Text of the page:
Checklist: One large hotel with plenty of windows and 156 rooms,
44,640 LED bulbs,
original music from Sam Spiegal,
a unique visual program created by Daft Punk’s light designers,
and Target’s autumn fashion collection with outfits from Mossimo, Merona, Converse and Liz Lange.
Combined with the creativity and hours invested by Mother New York and you get something like this – the winner of several accolades including a Cannes outdoor lion in 2011, a D&AD pencil and gold at the One Show; in addition to being the target (forgive the pun) of praise from the communications world. It is fair to say that the “Target Kaleidoscope Fashion Spectacular” lives up to its name.
The show demonstrates all the fun, spectacle and precise execution expected of a fashion show, but showcases this on a more public stage – the Standard‘s flashing and coloured windows visible amongst the New York skyline. I love how Target’s autumn collection is injected with a lot of energy, to the point that fashion and dance combine to form “dashion”, and you just want to shake your stuff. I think there is an “embrace life” concept integral to the whole “spectacular” – pleasure from seeing the entire stunt carried off, and no doubt a huge sense of reward from being involved. Even watching it on youtube, I get a visual sugar-high.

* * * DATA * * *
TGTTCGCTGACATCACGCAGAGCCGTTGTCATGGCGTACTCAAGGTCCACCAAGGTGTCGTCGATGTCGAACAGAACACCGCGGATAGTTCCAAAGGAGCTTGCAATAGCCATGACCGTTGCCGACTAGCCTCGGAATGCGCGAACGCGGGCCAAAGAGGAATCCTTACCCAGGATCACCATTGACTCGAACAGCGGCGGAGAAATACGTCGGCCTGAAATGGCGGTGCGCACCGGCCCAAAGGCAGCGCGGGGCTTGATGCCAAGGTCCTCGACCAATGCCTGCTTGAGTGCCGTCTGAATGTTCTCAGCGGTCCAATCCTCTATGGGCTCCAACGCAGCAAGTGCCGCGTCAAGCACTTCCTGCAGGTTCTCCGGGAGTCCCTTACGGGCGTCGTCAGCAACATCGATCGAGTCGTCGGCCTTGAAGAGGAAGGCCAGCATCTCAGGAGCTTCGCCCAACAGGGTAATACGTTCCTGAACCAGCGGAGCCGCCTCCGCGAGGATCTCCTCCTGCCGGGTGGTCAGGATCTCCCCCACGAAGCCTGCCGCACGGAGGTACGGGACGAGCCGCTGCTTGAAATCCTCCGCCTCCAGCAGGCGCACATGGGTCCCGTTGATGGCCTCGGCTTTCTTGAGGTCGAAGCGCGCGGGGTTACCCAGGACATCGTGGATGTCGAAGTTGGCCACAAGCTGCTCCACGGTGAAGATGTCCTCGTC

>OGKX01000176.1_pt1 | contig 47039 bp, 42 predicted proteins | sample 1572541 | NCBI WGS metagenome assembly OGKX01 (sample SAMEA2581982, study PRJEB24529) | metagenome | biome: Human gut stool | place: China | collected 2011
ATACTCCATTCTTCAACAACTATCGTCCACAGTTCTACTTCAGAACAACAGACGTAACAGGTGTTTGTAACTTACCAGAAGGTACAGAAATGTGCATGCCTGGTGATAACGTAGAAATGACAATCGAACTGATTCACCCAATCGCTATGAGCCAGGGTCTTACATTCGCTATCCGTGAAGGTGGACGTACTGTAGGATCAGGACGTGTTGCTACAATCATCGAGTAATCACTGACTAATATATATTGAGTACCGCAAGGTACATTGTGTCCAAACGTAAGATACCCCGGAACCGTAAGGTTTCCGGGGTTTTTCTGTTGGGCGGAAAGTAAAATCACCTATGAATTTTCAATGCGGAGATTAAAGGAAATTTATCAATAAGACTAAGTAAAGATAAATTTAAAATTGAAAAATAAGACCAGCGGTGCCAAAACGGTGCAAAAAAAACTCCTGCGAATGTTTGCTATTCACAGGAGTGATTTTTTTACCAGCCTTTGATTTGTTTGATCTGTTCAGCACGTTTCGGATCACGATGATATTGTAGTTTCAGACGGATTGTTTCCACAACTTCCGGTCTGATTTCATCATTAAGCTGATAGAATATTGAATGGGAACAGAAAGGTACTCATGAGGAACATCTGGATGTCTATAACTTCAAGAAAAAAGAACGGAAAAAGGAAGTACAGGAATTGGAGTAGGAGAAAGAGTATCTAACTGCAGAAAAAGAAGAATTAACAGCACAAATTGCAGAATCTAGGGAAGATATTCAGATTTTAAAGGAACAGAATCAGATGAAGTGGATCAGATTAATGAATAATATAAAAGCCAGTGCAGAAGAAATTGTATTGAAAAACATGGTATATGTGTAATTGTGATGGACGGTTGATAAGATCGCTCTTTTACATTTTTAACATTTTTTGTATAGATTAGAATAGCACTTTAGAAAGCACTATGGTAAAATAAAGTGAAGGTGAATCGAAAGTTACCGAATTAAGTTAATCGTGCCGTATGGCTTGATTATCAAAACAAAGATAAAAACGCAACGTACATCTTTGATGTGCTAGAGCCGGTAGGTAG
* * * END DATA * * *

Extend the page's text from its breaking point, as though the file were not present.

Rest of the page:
There also is an intriguing and delightful sense of deception and surprise to the event. A little like working out how a magician managed to trick you, with the fashion spectacular you just want to know “how”.
How the dancers knew when to dance at just the right point, even when they are in separate rooms?
How the lighting animation was achieved so flawlessly?
And how indeed is a show like this rehearsed?
It is enough to make Sherlock Holmes himself scratch his head. However, I think that this questioning is part of the fun – a logistical nightmare that you want to put out of your head, and watch wide-eyed what is going on instead.
The show took place on 18th August 2011 and utilised all 18 storeys of the Standard to show the brand, while providing a 20-minute light, sound and dance spectacle for the thousands of spectators on the streets below. Ultimately, it is this combination of audience engagement and a showcase of the brand, which I think a lot could be learnt from. To paraphrase Oliver Twist – “please sir, I want more!”